One of employees was commenting that the bbq was a little watery and too sweet, and another said the meat was too stringy. I asked them how they liked their barbeque and I got an earful. They asked me what I thought so I offered a few comments. I noted that sauce could be provided on the side so that the individual could add as little or as much as they wanted. A nice sweet sauce, a smokey sauce, and a hot sauce will almost always cover the bases! This got the whole place talking about barbeque and they asked me what else I thought. I said that the pork was so far past overcooked that it was literally disintegrating. Most heads nodded. We talked further and they asked where I got all of my information. I told them that I was a member of the Kansas City Barbeque Society and a Certified Master BBQ Judge.
Later that week, I was asked if the Company provided all of the side dishes, could I provide the the barbequed meat at the annual Fourth of July Picnic. I told them I'd be honored, would love to help out, and asked what did they want- ribs, pork, brisket??? "You decide" was the reply! I took a poll and Ribs and Pulled Pork was the two meats most requested. As I'd provided the catering to my daughter Sara's wedding reception, I had a pretty good idea what to do: Keep the food hot and keep it coming and make it fun.
Skip forward to the party: As soon as I got home Friday afternoon I cranked my stickburner into gear and got started. I was up all night, of course, babysitting (adjusting temps etc.) and was still pulling pork at 6:00 a.m. I'd packed my trailer the night before and simply loaded the meat into the cambros when I finished. I arrived at the park just little after 7:30 a.m. and pulled the smoker out of the trailer. I got 'er fired up as I needed to get the second batch of ribs finished by lunchtime. I arranged my rather large (and heavy) home-built airtank stick-burner to the left side of my trailer, forming an upside down 'L' . To the left of that, I placed a medium length plastic folding table. To the left of that, a large wooden barrel for the BBQ sauce and paper towels, and behind that, turned back toward me I rolled my grill. This made a large 'U' shape which pretty much blocked people from entering the cooking area.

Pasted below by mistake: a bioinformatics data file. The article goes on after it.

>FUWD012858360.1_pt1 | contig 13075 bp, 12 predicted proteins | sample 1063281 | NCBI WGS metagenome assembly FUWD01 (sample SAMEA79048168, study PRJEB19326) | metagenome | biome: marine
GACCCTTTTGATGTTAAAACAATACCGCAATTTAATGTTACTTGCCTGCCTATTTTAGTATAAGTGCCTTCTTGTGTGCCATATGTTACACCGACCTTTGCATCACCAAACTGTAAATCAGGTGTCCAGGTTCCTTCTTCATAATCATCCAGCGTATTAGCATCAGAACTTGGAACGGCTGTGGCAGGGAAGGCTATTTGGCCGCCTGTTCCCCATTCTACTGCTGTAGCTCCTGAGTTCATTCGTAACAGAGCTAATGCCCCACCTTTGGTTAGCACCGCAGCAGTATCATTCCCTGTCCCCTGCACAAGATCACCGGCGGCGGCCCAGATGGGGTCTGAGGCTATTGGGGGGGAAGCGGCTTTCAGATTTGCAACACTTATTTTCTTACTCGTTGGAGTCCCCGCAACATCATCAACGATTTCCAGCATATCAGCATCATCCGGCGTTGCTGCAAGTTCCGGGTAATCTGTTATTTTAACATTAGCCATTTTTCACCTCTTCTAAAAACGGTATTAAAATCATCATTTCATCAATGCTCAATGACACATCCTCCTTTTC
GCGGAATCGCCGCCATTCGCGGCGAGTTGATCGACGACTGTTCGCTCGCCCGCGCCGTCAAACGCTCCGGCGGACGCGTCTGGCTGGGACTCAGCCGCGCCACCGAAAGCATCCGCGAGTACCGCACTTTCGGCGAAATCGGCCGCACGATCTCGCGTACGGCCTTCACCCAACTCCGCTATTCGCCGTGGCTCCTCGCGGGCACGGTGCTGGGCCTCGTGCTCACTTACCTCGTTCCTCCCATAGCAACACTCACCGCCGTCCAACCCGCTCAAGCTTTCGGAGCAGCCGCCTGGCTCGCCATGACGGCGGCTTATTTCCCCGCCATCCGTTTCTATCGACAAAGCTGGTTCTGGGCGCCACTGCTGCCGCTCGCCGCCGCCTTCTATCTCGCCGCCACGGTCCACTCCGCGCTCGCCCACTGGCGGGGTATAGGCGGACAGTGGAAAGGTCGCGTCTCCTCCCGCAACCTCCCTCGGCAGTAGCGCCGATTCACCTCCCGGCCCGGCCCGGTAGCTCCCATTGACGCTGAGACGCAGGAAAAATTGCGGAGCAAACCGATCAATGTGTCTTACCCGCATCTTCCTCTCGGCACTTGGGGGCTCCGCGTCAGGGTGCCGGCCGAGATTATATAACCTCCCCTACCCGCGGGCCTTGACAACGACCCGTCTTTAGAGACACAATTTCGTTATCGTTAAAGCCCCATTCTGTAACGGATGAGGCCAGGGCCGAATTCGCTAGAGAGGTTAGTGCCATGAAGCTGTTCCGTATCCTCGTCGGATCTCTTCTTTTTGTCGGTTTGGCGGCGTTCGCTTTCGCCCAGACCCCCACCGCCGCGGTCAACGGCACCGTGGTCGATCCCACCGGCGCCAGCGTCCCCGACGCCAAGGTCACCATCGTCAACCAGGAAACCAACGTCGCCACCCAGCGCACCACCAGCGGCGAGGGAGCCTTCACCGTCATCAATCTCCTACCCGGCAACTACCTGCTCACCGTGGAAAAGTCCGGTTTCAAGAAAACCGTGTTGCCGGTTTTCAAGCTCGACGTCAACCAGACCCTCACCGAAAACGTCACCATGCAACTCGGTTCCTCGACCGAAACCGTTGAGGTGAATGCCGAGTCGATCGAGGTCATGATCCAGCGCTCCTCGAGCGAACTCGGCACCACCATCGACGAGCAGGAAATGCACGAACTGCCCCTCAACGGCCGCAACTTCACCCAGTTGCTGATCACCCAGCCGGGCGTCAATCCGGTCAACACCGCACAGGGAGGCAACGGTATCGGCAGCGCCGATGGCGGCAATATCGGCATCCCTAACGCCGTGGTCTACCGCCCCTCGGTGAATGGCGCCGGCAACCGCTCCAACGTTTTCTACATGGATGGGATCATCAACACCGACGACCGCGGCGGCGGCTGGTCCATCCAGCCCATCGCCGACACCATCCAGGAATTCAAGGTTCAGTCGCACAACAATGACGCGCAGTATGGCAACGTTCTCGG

I like to be smoking something so when people ask 'how' and 'why' I can show them instead of just explaining. It's one of the things that can keep an otherwise boring cookout into an experience. I like to place a stack of firewood behind the smoker (with an axe stuck into one of the large chunks of wood.) I also have a fire extiguisher and a couple of orange traffic cones placed near the smoker to block the kids from getting too close- I even warn people not to get too close! The kids seem to love it.
The table set-up was easy. From right to left; a pan with my knives and utensils, a large cutting board, a chafing dish w/lid for the ribs, and a chafing dish w/lid for the pork. As the time for serving got close, I made room in the smoker for a couple of racks of ribs and cranked up the grill to maintain the pork temp and cook the hotdogs and brats provided by the Company for the kids, and those who wanted somthing different.
Rich was kind enough to help me serve, and he was great at it. I was running to and fro, grabbing more pork and slicing portions from the racks of ribs- managing the flow of dogs and brats. I had to turn over the serving to Rich as it got so busy! I was answering questions from the folks on line, and shouting back answers and throwing the ribs form one side of the smoker to the other... it was a blast! I suppose my fellow workers got to see a side of me that they probably didn't imagine. I spent the afternoon showing the smoker to enthusiasts, demonstrating the opening and closing of vents to adjust temperature, explaining the concepts of slow-cooking with wood, flavor profiles, meat injection, and rubs and methods-- it was an all-out BBQ assault!
The only thing better than people telling you that your barbeque is good, is when they come back for more wearing a smile. We had plenty of smiles